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Indigenous Bali Dogs on Brink of Extinction

The island of Bali, known for its enchanting landscapes and vibrant culture, is witnessing the plight of an integral part of its heritage — the indigenous Bali dogs.

These canines, which have been part of Balinese history for thousands of years, now face the threat of extinction. Culling efforts triggered by rabies outbreaks, combined with unchecked interbreeding, are systematically eroding the population of these unique dogs, pushing them towards oblivion.

Rabies outbreaks and interbreeding resulting in culling of Bali’s indigenous dog population

Mass culling operations in 2008, following the first-ever rabies outbreak on Bali Island, have significantly reduced the population of free-ranging indigenous Bali dogs. Historically, Bali boasted one of the highest dog-to-human ratios worldwide. However, the spread of rabies from Flores in 2008 led to drastic measures, with local authorities deploying teams to euthanize stray dogs using strychnine-laced baits and blow darts.

The culling, coupled with ineffective rabies vaccination campaigns, failed to curb the spread of rabies effectively or address the unchecked growth of the dog population. Despite the recommendations for mass vaccination to achieve herd immunity, culling remained the primary response, diverting crucial resources from more humane and effective solutions. This approach has led to a significant decline in the dog population, with estimates from the Bali Animal Welfare Association (BAWA) showing a drop from around 800,000 to just 20,000.

Adding to the crisis is the repeal of a colonial-era law in 2004, which previously protected the island from rabies and discouraged the importation of non-native dog breeds. As reported by IPS News, this change has encouraged the influx of foreign breeds, exacerbating the problem of interbreeding and diminishing the purebred Bali dog population further. As the status associated with owning Western breeds grows in the country, the traditional Bali dog is increasingly marginalized, threatening their survival even more.

In response to this, BAWA has embarked on a sterilization program aimed at preserving the remaining purebred dogs. By sterilizing non-purebred dogs, the organization hopes to prevent further interbreeding and save the Bali dog from extinction. “We sterilise as many non-pure Bali dogs as possible in each area (to prevent interbreeding) in order to save the remaining indigenous dogs in Bali before they are lost forever,” said BAWA founder, Janice Girardi.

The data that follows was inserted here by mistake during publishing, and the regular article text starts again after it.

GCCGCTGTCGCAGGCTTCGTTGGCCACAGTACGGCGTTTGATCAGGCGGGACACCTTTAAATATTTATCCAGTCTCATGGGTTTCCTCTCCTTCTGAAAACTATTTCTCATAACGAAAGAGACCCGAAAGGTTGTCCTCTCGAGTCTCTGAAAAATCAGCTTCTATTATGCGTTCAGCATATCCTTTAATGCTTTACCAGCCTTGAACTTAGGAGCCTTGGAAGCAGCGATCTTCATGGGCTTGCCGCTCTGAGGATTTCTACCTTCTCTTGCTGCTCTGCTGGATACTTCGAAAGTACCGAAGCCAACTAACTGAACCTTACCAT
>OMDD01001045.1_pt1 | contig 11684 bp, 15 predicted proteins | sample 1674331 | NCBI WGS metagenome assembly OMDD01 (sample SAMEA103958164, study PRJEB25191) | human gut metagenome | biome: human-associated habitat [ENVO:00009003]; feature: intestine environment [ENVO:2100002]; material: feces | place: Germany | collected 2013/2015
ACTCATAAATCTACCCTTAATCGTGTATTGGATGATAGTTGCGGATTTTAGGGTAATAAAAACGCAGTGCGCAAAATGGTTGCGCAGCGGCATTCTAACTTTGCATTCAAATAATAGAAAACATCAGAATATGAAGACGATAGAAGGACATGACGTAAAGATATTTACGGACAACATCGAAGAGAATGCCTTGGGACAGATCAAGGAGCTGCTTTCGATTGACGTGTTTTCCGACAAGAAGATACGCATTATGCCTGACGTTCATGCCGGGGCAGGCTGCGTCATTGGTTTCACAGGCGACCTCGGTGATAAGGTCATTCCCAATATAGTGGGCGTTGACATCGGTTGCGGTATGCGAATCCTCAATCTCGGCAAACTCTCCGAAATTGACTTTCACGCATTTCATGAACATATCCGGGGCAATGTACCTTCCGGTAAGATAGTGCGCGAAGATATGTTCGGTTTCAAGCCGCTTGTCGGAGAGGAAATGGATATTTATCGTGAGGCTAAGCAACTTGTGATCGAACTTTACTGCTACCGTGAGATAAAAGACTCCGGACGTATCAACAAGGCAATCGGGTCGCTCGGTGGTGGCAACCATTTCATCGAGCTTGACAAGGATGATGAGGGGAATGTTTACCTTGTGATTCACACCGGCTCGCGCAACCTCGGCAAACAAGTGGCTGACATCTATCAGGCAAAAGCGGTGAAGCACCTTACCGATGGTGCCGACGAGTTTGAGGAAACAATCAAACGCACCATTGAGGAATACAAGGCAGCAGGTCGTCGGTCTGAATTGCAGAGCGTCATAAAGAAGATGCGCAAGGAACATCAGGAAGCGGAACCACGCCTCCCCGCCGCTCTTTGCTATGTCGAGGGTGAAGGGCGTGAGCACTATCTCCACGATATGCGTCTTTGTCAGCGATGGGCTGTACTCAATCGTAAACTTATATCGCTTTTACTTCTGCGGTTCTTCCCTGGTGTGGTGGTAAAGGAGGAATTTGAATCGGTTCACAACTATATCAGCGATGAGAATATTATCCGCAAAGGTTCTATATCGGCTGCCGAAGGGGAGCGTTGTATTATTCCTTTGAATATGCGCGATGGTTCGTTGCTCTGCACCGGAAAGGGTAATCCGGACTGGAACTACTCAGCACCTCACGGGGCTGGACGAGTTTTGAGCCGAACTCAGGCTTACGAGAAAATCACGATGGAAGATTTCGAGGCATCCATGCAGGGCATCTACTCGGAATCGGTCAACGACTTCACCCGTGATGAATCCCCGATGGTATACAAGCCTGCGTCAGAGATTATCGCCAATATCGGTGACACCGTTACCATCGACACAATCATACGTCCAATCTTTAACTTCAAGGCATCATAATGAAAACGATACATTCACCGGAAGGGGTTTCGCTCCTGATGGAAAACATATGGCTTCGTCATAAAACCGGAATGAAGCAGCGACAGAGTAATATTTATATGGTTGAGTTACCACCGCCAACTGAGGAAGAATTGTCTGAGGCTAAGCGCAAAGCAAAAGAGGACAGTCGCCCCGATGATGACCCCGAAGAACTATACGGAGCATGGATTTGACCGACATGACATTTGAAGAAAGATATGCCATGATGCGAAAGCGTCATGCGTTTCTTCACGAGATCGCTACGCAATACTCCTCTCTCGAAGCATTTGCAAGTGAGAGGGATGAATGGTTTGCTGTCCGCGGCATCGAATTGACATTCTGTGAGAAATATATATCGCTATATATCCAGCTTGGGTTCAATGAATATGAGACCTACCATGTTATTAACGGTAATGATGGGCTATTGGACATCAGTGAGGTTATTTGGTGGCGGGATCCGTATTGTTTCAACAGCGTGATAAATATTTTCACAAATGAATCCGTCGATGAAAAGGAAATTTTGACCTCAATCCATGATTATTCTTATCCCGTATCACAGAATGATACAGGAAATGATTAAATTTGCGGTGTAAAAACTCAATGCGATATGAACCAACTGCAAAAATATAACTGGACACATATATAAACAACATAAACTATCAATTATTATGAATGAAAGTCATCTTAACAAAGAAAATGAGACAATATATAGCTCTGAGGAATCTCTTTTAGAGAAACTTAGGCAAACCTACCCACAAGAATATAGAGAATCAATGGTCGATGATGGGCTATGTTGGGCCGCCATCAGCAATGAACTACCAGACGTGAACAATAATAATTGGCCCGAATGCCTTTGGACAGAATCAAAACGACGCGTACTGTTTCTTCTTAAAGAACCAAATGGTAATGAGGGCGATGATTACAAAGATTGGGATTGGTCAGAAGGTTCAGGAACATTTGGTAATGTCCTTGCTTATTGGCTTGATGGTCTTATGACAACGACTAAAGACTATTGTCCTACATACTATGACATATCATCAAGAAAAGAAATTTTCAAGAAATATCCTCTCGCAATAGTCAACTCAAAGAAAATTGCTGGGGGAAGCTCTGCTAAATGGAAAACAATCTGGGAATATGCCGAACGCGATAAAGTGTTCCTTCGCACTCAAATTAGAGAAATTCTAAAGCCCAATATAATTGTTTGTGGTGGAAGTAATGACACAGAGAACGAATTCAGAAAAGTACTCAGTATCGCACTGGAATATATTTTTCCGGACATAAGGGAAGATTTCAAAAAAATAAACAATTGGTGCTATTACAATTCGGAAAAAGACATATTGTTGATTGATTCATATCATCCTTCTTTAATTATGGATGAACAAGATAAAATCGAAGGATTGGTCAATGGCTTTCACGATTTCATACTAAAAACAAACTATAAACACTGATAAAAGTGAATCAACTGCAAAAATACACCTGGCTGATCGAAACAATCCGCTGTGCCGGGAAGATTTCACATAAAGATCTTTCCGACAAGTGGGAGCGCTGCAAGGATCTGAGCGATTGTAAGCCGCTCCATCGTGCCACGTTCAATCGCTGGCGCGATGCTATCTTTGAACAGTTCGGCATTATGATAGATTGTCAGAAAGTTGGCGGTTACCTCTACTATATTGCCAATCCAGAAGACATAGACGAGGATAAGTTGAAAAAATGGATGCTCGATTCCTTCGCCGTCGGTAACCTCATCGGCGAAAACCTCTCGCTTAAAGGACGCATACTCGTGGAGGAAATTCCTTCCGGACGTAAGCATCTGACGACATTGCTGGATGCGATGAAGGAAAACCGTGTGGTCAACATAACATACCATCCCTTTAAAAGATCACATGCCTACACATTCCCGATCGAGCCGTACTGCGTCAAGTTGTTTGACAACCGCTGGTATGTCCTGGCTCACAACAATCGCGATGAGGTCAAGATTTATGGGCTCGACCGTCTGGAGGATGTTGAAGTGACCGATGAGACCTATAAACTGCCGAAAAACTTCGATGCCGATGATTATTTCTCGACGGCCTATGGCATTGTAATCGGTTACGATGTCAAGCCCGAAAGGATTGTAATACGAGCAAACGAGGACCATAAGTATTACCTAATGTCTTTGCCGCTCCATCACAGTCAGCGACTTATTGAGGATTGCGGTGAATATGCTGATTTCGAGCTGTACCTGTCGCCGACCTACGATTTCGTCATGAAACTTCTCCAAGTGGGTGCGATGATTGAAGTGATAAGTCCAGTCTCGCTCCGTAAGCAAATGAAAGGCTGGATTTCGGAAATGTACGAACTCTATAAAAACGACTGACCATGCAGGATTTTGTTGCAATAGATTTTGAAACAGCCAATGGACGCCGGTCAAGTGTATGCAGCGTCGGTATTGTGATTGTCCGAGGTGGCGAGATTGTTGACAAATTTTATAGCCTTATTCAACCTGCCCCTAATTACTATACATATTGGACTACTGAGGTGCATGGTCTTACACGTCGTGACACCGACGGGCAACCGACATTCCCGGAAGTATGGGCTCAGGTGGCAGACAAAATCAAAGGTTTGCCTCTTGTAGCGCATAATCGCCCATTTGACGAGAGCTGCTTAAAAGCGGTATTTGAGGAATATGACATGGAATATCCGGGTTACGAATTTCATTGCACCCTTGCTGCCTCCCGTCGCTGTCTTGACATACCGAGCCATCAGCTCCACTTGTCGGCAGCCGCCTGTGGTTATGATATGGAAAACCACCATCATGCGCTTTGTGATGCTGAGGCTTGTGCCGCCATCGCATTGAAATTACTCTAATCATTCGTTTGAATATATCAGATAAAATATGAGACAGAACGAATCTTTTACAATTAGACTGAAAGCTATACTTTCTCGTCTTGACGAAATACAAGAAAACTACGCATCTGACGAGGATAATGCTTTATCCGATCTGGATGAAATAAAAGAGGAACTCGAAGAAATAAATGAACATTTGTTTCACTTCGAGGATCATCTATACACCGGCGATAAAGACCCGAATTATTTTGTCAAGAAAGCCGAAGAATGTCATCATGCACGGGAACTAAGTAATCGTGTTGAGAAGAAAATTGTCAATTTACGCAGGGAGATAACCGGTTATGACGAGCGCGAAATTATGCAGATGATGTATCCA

Research shows distinct genetic variations in Balinese dogs

The dire situation of the Balinese dogs worsens due to their unique genetic makeup, which differentiates them significantly from other dog populations around the world.

Research, including a study conducted by the University of California, Davis in 2005, has uncovered fascinating insights into the genetic heritage of the Bali dogs. The study, titled “Genetic Variation Analysis of the Bali Street Dog Using Microsatellites,” revealed a lineage that stretches back to ancient Asian breeds like the Dingo and Chow Chow, traced to the Austronesian migration and the establishment of humans and their domesticated animals in the region thousands of years ago.

This genetic diversity makes the Bali dog a valuable subject for scientific research, offering clues about ancient human migration patterns and the spread of canine populations across the globe. Yet, as the numbers of purebred Bali dogs dwindle, so too does the opportunity to learn from their unique genetic blueprint.

The battle against extinction

The future of Bali’s indigenous dogs hangs in the balance. While efforts to vaccinate and manage the dog population post-rabies outbreak continue, preserving the purebred Bali dog requires a community-wide effort to recognize their value beyond companionship — as a vital link to Bali’s heritage and natural biodiversity.

That said, education and community engagement are critical to changing perceptions and encouraging the preservation of these unique animals. Without a collaborative effort to safeguard their existence, Bali risks losing not just a dog breed but a living symbol of its ancient culture and traditions.

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